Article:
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43 inpatient quality indicator measures, including risk adjusted mortality from coronary angioplasty, gastrointestinal hemorrhage, and acute myocardial infarction. Limitations of Prior Studies While the potential benefits of health information technology are clear in theory, identifying its impact on health care quality has proven difficult and rates of use within the hospital industry ha ve been limited. Most of the studies discussed in the systematic reviews have been performed at single institutions, oftentimes with hospitals that have developed their own HIT applications or are considered HIT leaders. Many of the HIT studies on quality in the literature focused primarily on CPOE and CDSS (Chaudhry et al., 2006 ; Goldzweig et al., 2009). The specific nature of these studies on HIT adoption, especially the type of health information systems deployed in these facilities and the specific fun ctions tested, can reduce the generalizability of their findings. Moreover, the potential benefits of HIT are likely to be realized not just by investing in specific systems but by effectively managing and integrating those systems into patient care delive ry processes. Therefore, to study the impact of HIT on health care quality, it is important to identify not only the components and functionality of health information systems but also how they are used. Only recently national studies have been performed on the impact of hospital EHRs and quality. Many of these studies show mixed results. To provide strong, general evidence of HIT value on health care quality, especially with EHRs, studies that span multiple hospitals and carefully measure HIT functionali ty and usage at a detailed level are needed. There have been very few studies to date that link actual usage instead of adoption of HIT to hospital performance or quality and to my knowledge, none that have specifically tested the CMS MU objectives.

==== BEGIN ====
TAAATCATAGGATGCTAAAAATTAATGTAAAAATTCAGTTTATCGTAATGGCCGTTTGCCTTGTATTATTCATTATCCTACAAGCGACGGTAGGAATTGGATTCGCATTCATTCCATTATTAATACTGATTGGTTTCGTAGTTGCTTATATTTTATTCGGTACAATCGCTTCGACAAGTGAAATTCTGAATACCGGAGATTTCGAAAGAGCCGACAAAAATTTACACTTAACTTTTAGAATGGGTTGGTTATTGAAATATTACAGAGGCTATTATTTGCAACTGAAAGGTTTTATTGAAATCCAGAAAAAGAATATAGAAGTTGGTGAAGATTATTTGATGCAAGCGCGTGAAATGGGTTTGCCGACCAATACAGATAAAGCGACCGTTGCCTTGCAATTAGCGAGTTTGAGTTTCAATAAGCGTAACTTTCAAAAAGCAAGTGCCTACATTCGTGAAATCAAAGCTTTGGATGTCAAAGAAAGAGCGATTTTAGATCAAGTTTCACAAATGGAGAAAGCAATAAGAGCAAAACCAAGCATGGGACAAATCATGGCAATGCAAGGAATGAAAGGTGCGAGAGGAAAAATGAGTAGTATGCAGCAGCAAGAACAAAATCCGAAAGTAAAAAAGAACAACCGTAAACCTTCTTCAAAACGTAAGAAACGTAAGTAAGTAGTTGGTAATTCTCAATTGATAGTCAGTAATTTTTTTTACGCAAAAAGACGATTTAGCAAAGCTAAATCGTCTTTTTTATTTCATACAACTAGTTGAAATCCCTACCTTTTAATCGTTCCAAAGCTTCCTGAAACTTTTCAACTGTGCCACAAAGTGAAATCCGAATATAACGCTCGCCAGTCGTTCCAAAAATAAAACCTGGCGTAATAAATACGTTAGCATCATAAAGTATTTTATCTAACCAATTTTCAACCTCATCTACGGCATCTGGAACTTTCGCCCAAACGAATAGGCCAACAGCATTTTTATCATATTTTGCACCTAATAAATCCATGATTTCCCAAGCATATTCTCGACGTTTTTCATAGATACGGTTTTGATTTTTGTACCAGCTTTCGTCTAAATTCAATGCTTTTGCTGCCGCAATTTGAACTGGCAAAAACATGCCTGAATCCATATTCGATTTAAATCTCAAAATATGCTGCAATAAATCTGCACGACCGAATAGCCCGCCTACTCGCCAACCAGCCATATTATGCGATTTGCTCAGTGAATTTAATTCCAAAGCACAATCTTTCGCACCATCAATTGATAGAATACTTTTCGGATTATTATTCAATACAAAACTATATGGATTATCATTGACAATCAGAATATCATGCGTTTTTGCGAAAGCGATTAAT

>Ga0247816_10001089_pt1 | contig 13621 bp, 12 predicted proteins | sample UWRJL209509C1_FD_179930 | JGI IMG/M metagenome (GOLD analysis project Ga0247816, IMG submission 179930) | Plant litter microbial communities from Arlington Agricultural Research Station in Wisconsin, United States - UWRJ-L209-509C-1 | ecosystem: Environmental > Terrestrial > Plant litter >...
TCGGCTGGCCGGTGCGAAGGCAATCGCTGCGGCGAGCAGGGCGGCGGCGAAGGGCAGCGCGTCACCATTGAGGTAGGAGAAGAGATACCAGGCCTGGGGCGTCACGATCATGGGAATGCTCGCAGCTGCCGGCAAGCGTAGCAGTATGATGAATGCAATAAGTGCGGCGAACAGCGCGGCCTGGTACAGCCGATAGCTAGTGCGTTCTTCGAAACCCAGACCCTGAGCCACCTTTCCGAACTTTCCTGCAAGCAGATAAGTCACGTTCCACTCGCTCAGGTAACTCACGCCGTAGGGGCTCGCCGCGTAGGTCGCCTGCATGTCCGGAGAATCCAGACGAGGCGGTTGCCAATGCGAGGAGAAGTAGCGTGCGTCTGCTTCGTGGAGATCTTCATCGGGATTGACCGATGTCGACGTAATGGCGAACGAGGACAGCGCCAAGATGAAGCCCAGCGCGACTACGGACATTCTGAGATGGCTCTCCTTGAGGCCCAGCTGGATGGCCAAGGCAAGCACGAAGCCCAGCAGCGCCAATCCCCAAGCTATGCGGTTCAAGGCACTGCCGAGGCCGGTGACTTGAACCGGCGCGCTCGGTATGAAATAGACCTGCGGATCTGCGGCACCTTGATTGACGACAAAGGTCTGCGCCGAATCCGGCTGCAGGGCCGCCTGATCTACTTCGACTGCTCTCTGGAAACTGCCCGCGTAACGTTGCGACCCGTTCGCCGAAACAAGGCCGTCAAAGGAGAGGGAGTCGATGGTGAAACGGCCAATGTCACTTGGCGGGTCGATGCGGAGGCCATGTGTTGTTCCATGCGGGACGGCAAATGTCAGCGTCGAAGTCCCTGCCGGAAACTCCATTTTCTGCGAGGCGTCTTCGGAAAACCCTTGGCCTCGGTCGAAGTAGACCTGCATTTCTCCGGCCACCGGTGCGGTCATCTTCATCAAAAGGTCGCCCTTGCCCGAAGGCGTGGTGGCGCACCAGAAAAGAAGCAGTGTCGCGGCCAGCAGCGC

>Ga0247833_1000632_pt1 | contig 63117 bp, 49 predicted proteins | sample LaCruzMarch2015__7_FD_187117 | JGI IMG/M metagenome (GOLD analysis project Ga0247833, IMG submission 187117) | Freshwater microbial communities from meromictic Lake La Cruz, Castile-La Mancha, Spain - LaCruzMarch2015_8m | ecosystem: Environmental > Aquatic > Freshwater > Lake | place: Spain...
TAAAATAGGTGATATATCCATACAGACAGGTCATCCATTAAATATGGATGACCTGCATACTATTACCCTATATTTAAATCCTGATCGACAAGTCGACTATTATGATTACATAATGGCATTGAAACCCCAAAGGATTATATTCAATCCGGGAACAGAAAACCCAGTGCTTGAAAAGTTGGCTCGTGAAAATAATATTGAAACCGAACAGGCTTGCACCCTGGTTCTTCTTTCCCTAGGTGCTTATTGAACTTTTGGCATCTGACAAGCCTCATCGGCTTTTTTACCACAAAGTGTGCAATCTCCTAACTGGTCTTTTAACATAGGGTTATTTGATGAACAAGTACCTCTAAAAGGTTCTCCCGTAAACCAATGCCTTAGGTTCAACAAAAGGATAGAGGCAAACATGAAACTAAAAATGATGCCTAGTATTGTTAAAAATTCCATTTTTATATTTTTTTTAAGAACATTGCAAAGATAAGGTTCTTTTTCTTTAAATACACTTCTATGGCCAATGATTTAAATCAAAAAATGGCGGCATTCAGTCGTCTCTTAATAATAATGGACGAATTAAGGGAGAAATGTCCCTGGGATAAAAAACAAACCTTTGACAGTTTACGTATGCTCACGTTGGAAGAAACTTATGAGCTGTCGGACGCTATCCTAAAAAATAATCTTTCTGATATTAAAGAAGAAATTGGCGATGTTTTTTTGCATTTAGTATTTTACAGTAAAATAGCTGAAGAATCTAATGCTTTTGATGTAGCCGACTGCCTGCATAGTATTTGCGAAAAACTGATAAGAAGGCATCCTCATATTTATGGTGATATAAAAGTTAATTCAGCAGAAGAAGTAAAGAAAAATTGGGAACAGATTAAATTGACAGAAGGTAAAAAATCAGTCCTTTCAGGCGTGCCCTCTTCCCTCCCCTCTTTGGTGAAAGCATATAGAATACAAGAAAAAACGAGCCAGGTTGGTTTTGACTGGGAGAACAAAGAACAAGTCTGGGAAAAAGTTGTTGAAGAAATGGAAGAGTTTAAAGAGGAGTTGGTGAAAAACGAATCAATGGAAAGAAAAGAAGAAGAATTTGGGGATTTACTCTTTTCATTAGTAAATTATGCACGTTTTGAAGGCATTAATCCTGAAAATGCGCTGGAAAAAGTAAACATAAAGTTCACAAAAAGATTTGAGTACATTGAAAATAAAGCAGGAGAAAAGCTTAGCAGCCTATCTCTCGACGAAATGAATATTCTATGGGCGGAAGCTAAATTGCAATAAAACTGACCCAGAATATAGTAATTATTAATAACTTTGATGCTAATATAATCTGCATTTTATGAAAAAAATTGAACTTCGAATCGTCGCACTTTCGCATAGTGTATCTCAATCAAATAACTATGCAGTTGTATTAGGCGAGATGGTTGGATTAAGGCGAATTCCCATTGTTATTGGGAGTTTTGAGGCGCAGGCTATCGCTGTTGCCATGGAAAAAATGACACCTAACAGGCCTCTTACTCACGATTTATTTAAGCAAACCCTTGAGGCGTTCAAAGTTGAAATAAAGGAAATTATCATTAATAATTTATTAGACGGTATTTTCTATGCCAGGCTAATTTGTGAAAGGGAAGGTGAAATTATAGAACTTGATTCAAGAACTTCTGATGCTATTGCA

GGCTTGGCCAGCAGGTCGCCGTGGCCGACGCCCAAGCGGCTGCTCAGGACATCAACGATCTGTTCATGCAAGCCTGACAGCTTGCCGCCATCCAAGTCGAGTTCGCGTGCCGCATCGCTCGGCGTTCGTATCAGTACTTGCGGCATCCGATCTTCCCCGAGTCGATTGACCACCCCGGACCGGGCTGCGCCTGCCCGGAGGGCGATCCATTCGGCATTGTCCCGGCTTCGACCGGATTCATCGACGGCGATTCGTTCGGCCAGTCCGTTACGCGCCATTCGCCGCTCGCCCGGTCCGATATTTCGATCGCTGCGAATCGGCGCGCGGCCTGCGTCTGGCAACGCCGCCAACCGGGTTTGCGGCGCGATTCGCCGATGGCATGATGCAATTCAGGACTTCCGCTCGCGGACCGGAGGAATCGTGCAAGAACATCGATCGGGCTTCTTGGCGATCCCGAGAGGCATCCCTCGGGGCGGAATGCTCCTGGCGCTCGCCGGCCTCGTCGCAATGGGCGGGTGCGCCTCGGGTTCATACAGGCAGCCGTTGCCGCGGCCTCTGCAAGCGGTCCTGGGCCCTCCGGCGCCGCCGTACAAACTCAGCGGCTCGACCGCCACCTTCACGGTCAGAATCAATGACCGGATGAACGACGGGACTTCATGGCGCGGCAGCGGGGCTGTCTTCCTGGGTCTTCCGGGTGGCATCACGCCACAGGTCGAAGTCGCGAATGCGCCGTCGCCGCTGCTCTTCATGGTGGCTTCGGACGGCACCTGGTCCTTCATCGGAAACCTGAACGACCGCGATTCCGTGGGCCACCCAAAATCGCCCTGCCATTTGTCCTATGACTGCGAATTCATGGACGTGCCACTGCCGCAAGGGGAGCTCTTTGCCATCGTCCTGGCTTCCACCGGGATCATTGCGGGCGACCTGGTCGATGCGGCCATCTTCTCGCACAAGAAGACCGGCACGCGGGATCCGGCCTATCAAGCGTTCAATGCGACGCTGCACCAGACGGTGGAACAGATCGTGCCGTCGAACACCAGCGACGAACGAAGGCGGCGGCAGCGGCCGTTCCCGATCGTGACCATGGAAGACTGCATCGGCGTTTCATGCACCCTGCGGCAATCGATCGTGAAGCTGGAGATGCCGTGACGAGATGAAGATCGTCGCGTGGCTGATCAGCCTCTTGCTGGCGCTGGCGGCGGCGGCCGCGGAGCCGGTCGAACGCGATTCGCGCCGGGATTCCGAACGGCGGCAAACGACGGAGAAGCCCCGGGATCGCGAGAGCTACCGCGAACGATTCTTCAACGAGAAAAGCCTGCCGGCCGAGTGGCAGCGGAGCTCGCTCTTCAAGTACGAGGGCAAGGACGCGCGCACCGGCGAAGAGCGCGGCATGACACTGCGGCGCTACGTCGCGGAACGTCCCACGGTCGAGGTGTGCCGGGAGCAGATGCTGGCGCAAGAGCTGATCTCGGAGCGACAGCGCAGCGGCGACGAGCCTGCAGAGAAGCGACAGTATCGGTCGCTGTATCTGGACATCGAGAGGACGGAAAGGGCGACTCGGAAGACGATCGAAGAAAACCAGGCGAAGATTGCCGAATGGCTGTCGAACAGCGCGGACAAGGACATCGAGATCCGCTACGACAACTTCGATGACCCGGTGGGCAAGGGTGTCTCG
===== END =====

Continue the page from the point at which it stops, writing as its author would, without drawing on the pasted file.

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44 Table 3 1. HIMSS EMR Adoption Model Stage Description Stage 0 The organization has not installed all of the key ancillary department systems (e.g. laboratory, pharmacy, radiology). Stage 1 Major ancillary clinical systems are installed (i.e., pharmacy, laborat ory, radiology). Stage 2 Major ancillary clinical systems feed data to a clinical data repository (CDR) that provides physician access for retrieving and reviewing results. The CDR contains a controlled medical vocabulary, and the clinical decision suppor t/ rules engine (CDS) for rudimentary conflict checking. Information from document imaging systems may be linked to the CDR at this stage. The hospital is health information exchange (HIE) capable at this stage and can share whatever information it has in the CDR with other patient care stakeholders. Stage 3 Nursing/clinical documentation (e.g. vital signs, flow sheets) is required; nursing notes, care plan charting, and/or the electronic medication administration record (eMAR) system are scored with extra points, and are implemented and integrated with the CDR for at least one service in the hospital. The first level of clinical decision support is implemented to conduct error checking with order entry (i.e., drug/drug, drug/food, drug/lab conflict checkin g normally found in the pharmacy). Some level of medical image access from picture archive and communication systems (PACS) is available for access by physicians outside the Radiology Stage 4 Computerized Practi tioner Order Entry (CPOE) for use by any clinician is added to the nursing and CDR environment along with the second level of clinical decision support capabilities related to evidence based medicine protocols. If one patient service area has implemented C POE with physicians entering orders and completed the previous stages, then this stage has been achieved. Stage 5 The closed loop medication administration environment is fully implemented. The eMAR and bar coding or other auto identification technology, such as radio frequency identification (RFID), are implemented and integrated with CPOE and pharmacy to maximize point of care patient safety processes for medication administration. Stage 6 Full physician documentation/charting (structured templates) is implemented for at least one patient care service area. Level three of clinical decision support provides guidance for all clinician activities related to protocols and outcomes in the form of variance and compliance alerts. A full complement of PACS syste ms provides medical images to physicians via an intranet and displaces all film based images. Stage 7 The hospital no longer uses paper charts to deliver and manage patient care and has a mixture of discrete data, document images, and medical images withi n its EMR environment. Clinical data warehouses are being used to analyze patterns of clinical data to improve quality of care and patient safety. Clinical information can be readily shared via standardized electronic transactions (i.e. CCD) with all entit ies who are authorized to treat the patient, or a health information exchange (i.e., other non associated hospitals, ambulatory clinics, sub acute environments, employers, payers and patients in a data sharing environment). The hospital demonstrates summar y data continuity for all hospital services (e.g. inpatient, outpatient, ED, and with any owned or managed ambulatory clinics). Source:http://www.himssanalytics.org/docs/HA_EMRAM_Overview_ENG.pdf